OAKLAND -- Police declared unlawful assembly and were trying to disperse a crowd near Broadway and 14th Street after violence broke out Sunday night in the aftermath of the George Zimmerman acquittal in the shooting death of Trayvon Martin.
A largely peaceful crowed of protesters marched through downtown Oakland on Sunday afternoon, but when nightfall struck, a small crowd began breaking windows and spray painting graffiti along Broadway.
At least two journalists, including a Bay Area News Group photographer and a TV cameraman were attacked -- one knocked over into bushes and the other thrown to the ground, swarmed and kicked by at least half a dozen assailants wearing black ski masks.
Neither sustained serious injury but their equipment was damaged in the fracas.
In the late-afternoon march, which started at Frank Ogawa Plaza in downtown Oakland, hundreds of protesters traversed some four-to-five miles and circled back to 14th Street and Broadway where they sat down about 7 p.m., blocking the intersection.
Marchers had been on the move for more than two hours, with police monitoring the crowd.
As of 11 p.m. no arrests had been made. But about 10 p.m., a smaller group of protesters began vandalizing businesses along Broadway and Telegraph.
During the afternoon demonstration, there were chants and shouts. "Rest in peace Trayvon Martin; Rest in peace Alan Blueford; Rest in peace Oscar Grant. End the violence," shouted Sellassi Blackwell, 30, of San Francisco, as a crowd before him cheered.
"We are all Trayvon," said Reiko Redmonde, who organized Bay Area protests. "This is not just a question for black youth but for all peoples' humanity, a question of what kind of society and what kind of world we want to live in."
Downtown property owners cleaned up storefronts damaged in a chaotic Saturday night protest as the demonstrations were held Sunday afternoon in Oakland and San Francisco.
Protests had been planned Sunday in East Oakland at 73rd Avenue and International Boulevard, and also at 14th Street and Broadway, and Powell and Market streets in San Francisco. They were part of protests nationwide, with rallies Sunday in Florida, Philadelphia, New York, Chicago, Fresno, Cleveland, and Los Angeles, where a demonstration turned violent.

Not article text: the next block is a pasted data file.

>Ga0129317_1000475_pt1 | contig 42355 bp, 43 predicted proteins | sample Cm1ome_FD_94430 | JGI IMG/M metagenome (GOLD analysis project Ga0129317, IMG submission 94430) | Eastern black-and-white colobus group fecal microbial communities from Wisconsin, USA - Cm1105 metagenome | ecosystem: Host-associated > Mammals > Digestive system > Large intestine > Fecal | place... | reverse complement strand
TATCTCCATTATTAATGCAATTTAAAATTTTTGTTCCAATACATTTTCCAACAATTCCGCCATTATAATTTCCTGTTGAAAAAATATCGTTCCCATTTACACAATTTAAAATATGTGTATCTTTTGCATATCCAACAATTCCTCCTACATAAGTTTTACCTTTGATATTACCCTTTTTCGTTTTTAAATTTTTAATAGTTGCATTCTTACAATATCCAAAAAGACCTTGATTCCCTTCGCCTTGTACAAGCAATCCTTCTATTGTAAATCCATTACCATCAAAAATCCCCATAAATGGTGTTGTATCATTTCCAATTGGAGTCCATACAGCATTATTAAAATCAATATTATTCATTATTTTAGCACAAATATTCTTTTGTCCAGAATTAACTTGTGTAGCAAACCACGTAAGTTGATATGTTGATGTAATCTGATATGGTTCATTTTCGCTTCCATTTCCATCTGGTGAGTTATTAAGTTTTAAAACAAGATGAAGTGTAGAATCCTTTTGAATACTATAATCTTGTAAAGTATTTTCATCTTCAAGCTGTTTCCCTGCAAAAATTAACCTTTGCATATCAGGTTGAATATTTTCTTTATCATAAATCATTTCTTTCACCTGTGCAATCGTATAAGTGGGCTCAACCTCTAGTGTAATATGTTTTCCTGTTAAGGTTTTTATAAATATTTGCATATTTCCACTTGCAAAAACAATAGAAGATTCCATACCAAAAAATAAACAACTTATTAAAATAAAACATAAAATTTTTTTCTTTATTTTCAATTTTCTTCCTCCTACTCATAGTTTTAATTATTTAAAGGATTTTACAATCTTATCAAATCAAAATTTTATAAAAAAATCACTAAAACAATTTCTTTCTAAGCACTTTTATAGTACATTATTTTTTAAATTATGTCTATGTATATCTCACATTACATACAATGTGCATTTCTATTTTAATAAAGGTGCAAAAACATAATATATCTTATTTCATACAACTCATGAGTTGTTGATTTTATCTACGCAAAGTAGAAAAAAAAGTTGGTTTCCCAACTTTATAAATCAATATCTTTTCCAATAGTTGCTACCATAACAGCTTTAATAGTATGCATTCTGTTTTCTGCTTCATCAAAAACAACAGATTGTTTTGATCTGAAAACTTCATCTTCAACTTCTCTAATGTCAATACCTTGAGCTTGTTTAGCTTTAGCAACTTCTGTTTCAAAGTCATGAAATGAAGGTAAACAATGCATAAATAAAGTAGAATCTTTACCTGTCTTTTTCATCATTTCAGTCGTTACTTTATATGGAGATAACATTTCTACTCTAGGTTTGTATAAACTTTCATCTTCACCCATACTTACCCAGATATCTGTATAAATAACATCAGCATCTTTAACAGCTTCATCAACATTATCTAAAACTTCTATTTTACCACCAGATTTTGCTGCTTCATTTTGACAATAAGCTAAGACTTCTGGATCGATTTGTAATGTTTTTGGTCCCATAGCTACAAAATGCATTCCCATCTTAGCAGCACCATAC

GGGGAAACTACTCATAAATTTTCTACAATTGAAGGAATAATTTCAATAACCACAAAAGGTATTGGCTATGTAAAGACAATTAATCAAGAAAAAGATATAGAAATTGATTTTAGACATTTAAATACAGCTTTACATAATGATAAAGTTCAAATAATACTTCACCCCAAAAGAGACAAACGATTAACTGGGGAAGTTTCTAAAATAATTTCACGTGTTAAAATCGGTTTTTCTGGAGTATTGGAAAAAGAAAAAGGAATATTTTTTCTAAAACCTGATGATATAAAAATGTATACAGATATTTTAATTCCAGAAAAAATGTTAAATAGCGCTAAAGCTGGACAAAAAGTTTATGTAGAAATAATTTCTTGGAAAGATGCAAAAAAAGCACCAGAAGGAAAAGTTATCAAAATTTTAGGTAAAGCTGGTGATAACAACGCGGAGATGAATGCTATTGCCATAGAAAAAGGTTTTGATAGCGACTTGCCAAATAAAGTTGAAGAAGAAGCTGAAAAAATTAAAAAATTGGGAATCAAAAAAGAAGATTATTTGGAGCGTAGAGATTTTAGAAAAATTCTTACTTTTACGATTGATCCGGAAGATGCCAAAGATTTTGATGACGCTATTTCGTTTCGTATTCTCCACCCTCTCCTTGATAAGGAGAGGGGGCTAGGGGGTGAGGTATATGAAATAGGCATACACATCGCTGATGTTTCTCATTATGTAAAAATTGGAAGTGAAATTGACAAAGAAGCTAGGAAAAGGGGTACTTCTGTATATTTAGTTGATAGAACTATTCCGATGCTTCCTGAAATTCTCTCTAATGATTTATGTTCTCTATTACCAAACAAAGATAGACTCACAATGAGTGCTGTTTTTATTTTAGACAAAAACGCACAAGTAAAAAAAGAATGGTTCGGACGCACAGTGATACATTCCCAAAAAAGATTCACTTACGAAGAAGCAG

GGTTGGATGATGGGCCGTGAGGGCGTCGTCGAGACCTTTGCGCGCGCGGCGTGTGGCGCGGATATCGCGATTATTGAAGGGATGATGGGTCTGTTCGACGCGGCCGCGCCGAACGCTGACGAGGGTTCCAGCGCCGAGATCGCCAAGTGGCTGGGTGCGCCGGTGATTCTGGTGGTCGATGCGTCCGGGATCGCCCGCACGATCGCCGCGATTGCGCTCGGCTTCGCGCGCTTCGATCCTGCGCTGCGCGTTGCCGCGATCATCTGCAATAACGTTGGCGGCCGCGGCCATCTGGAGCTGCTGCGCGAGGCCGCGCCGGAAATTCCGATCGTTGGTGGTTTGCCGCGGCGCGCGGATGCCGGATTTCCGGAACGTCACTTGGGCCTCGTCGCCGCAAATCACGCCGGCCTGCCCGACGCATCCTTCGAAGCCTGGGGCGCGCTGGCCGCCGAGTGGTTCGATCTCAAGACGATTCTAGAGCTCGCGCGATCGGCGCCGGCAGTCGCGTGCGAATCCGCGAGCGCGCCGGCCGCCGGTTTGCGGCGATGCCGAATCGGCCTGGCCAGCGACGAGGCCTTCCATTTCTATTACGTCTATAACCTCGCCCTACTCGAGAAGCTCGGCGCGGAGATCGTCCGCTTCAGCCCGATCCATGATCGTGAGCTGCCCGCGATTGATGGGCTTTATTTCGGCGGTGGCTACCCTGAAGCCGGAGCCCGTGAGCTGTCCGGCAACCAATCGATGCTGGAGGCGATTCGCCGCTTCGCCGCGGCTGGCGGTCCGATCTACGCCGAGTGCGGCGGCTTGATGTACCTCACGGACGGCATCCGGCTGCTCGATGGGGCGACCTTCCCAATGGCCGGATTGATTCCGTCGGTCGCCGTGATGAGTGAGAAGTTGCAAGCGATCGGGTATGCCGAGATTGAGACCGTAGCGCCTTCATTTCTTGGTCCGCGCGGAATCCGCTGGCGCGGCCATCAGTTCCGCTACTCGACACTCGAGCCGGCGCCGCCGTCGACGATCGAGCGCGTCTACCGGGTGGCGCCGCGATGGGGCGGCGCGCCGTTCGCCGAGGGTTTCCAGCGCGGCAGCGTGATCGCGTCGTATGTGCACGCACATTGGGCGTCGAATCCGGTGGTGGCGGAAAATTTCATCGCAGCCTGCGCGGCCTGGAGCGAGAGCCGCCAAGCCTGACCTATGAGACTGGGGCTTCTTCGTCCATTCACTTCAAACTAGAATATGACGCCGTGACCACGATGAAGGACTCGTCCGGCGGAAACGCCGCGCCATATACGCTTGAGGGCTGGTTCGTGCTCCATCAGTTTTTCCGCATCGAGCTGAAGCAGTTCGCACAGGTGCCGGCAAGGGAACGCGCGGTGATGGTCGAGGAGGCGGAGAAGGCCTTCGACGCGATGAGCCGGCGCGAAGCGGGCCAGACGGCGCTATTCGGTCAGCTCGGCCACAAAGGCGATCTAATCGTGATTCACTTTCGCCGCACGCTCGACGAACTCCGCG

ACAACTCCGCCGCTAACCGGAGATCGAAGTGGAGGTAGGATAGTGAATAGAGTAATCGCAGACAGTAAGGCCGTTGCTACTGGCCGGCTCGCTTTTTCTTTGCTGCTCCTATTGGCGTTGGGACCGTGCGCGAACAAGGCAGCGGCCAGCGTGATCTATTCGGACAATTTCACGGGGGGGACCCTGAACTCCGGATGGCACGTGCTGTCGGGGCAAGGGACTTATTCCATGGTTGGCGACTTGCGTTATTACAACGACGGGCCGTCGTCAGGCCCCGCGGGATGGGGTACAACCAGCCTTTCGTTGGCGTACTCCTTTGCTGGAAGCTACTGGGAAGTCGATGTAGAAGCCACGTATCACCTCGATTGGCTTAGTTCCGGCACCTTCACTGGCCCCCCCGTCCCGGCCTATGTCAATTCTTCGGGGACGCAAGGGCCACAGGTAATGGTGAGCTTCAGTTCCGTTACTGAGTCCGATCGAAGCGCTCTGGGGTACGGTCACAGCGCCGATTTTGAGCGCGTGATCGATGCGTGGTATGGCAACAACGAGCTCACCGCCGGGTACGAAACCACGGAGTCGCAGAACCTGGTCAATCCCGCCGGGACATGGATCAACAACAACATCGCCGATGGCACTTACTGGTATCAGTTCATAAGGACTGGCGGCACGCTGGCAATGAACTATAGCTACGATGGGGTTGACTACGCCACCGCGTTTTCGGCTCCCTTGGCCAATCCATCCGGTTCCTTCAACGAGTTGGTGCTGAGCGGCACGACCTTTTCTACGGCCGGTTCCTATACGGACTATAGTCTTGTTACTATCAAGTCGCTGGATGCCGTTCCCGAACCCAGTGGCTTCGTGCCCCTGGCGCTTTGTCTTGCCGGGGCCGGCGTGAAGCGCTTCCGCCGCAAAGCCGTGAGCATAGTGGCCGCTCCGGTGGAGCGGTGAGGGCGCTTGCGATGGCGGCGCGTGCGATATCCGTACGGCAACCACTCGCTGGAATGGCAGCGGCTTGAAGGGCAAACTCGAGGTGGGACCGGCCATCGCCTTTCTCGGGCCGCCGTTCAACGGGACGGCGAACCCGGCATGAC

There, people walked onto Interstate 10 by the Crenshaw Avenue exit and clashed with police. At a nearby street corner a crowd threw rocks and batteries at officers, who fired beanbag rounds. There were no arrests.
The Bay Area demonstrations came after a march that began Saturday, hours after a jury acquitted Zimmerman in a Florida courtroom. At 12:30 a.m. Sunday, Oakland protesters knocked trash cans into the street and sometimes set the contents alight, creating small fires amid cheers from onlookers.
One man was being beaten by multiple attackers in a Broadway doorway near Frank Ogawa Plaza until other protesters surrounded the skirmish and yelled at the combatants to stop. The man was helped to his feet and did not appear to be seriously injured.
Around 12:45 a.m., demonstrators remained in the area around 19th and Telegraph but numbers had significantly diminished. Some shouted that police were trying to "kettle" them, or corral them into a limited area.
On Sunday morning, property owners were boarding up storefronts and cleaning graffiti, but broken glass remained on sidewalks along Telegraph Avenue and Broadway, the two thoroughfares that bore the brunt of the vandalism.
Among the businesses damaged were Sears, the Oakland Tribune, and Flora, a restaurant in the 1900 block of Telegraph Avenue that was nevertheless busy during the lunch hour Sunday.
In a statement, Oakland Mayor Jean Quan said, "a small group of people gathered in downtown Oakland last night. Sadly, some of them dishonored the memory of Trayvon by engaging in violent activities that hurt our growing economy and endangered people.
"This is unacceptable as well. We will not tolerate violence in our city. We must come together to heal and move forward," Quan said. "In the days and weeks ahead our community will continue working to learn from this tragedy and to prevent this from ever happening again."
Eric Kurhi contributed to this report. Contact Natalie Neysa Alund at 510-293-2469. Follow her at Twitter.com/nataliealund. David DeBolt covers breaking news. Contact him at firstname.lastname@example.org. Follow him at Twitter.com/daviddebolt. AP contributed to this story.